Lippi rules out return to club coaching

ROME- Marcello Lippi has ruled out returning to club coaching when his stint as Italy boss is up.

"I say this officially - after my experience with the national team you will never see me coach a club again," Lippi told Swiss media expert and freelance journalist Klaus Davi.

"In part it's because I couldn't be there answering the pundits' questions for half an hour after a match that has not gone well," he added in an interview broadcast on the Internet on Wednesday.

The 61-year-old took over the national team in 2004 and led them to World Cup victory two years later after having proven he was a winner in two successful stints at Juventus.

He quit after the 2006 triumph in Germany but returned to replace Roberto Donadoni after the Azzurri's poor showing at Euro 2008.

Lippi, who has also coached Inter Milan and Napoli, said he could see plenty of positives in the effects the global economic downturn was having on football.

"The economic crisis is hitting the world of football deeply. It's restoring its health, bringing its feet back on to the ground," he said, citing Inter Milan and AC Milan's relatively prudent transfer market activity.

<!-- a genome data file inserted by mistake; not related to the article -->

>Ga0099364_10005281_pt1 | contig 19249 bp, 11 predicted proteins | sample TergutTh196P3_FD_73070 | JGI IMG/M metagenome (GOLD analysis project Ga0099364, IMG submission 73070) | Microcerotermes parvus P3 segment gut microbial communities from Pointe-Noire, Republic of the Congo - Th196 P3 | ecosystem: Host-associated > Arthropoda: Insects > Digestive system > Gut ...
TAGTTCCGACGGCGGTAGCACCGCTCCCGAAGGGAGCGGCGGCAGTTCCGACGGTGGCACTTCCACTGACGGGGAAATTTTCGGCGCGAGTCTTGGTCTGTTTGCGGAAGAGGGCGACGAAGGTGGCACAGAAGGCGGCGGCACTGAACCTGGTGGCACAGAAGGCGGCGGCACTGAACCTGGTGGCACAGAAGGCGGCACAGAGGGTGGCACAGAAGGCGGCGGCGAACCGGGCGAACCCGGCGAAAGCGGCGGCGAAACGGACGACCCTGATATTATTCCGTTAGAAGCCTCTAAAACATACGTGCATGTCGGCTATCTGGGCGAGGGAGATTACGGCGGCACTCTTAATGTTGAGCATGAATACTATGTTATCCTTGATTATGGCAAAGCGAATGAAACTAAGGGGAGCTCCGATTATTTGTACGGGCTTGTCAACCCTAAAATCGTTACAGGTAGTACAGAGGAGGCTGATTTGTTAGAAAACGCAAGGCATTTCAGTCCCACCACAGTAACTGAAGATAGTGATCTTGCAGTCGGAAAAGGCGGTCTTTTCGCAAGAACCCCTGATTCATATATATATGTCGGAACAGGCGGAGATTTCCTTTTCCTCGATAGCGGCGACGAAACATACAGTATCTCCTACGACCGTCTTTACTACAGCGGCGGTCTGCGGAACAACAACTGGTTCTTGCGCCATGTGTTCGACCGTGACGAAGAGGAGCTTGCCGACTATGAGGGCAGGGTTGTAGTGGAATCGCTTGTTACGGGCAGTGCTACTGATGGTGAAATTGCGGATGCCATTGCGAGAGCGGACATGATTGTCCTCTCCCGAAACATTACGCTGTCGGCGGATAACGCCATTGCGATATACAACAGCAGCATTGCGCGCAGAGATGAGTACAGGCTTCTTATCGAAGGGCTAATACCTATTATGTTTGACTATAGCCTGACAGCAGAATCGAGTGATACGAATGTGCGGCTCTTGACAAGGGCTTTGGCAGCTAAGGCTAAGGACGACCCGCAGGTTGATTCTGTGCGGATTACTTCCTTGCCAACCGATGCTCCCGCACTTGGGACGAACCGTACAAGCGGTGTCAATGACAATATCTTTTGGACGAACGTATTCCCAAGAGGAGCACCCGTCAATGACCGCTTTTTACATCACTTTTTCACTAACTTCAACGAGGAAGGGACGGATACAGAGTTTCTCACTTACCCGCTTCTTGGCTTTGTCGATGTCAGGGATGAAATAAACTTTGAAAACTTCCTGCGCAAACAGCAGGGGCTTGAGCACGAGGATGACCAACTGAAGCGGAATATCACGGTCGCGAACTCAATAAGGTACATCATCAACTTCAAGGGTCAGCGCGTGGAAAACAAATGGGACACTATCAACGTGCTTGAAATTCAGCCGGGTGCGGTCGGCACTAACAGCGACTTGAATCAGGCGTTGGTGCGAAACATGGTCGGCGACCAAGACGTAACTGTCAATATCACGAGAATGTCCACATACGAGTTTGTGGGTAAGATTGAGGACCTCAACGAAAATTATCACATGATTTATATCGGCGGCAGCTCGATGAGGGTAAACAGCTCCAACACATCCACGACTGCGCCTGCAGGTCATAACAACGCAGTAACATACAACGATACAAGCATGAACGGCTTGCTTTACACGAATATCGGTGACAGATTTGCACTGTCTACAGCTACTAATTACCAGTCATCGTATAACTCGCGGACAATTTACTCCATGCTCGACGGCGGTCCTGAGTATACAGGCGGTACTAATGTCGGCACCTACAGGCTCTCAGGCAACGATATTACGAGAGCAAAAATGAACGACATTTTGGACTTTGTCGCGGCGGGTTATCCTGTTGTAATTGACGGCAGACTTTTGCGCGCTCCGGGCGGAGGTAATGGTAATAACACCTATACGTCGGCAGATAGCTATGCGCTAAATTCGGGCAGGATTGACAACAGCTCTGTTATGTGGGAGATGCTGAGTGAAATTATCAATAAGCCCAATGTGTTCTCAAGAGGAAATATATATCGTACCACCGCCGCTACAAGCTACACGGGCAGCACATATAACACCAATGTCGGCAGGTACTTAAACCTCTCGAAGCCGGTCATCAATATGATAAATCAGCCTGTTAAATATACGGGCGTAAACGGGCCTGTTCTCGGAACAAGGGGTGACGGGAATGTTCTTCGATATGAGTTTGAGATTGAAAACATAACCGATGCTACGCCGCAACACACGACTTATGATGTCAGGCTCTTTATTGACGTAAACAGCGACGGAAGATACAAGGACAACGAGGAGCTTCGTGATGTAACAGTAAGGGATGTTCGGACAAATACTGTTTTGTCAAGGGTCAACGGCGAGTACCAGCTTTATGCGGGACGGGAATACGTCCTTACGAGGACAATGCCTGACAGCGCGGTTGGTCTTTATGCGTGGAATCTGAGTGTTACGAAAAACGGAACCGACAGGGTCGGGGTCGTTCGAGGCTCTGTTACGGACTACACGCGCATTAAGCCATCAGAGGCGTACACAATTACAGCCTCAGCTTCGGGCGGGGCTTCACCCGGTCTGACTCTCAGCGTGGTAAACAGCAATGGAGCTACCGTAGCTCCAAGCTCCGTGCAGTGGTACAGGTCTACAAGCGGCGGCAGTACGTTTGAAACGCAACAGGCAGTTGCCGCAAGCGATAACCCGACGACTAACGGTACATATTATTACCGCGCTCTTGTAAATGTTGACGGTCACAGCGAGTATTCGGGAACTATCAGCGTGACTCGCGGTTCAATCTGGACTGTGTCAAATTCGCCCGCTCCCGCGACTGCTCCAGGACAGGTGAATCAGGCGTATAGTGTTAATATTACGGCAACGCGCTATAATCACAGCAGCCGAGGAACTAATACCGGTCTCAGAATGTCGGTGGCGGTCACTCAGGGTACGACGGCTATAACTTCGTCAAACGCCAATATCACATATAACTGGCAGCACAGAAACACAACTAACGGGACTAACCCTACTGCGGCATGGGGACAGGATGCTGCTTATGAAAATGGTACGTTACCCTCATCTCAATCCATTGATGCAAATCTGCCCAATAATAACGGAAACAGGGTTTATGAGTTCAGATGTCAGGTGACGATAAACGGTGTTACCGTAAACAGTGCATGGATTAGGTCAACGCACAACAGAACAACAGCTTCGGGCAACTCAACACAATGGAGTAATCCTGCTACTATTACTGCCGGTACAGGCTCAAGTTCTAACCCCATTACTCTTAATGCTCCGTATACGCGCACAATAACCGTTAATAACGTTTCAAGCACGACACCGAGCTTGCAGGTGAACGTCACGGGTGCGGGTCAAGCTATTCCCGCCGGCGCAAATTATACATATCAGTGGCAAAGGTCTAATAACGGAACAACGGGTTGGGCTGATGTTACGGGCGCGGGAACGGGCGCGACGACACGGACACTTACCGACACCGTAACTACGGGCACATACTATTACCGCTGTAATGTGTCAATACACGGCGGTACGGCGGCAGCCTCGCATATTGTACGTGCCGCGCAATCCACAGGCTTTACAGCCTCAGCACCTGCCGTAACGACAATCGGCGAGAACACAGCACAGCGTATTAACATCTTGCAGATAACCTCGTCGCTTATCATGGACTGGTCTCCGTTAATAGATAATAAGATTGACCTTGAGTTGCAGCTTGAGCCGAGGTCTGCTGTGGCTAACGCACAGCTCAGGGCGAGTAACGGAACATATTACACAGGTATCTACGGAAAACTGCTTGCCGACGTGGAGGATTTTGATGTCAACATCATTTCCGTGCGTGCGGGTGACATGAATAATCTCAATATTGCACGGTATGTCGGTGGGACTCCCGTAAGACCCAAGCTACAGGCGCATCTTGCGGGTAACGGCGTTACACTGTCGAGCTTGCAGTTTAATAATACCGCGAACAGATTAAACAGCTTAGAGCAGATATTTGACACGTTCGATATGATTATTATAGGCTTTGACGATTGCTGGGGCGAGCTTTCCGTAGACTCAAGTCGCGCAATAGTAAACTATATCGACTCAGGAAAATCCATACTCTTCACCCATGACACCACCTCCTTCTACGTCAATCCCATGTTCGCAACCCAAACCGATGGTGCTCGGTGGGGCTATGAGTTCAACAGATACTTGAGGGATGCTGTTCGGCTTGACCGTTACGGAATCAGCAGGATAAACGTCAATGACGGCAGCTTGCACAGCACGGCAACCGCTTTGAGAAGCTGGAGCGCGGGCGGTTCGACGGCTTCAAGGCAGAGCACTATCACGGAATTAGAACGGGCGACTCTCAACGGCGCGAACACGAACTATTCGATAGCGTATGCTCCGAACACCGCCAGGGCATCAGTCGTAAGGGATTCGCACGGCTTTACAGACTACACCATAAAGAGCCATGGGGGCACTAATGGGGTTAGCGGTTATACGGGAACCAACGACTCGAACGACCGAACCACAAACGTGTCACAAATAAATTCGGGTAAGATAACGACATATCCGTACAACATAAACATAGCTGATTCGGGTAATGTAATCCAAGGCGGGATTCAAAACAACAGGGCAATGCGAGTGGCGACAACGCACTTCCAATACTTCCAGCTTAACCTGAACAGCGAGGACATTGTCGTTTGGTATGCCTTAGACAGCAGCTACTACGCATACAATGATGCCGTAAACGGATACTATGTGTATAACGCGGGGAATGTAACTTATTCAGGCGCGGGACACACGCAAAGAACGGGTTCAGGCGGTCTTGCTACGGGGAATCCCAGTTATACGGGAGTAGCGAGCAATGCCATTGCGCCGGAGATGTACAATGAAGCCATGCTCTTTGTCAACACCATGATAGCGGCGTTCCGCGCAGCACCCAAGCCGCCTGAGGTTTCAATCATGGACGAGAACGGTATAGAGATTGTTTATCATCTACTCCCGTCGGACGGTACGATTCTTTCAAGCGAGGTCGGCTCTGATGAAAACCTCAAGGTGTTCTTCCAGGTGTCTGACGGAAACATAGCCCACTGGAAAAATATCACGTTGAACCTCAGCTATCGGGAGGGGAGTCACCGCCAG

"The economic crisis has brought out a desire in almost all managers to downsize this toy. As in Formula One, this resolution to reduce (costs) is extremely positive."


Italian football is in a period of reorganisation, with Serie A due to split from the second tier next year in a bid to regain ground after slipping behind the Premier League and Spain's La Liga in terms of prestige.

Lippi also voiced scepticism about government plans to make fans obtain a supporters identity card to be able to see their team play away from home. The scheme is part of efforts to combat hooliganism in Italian football.

"On first impression, this instrument does not convince me," Lippi said. "I think of supporters who go for a meal on Saturday night and want to see the match the next day in Milan or Turin but cannot because they don't have the card.

"I don't like any form of labelling, least of all regarding fans."

The government believes the initiative, which will come into force in January, will make it easier to police matches and track down troublemakers.

Supporters from all over the country plan to stage a protest against the introduction of the cards in Rome on September 5.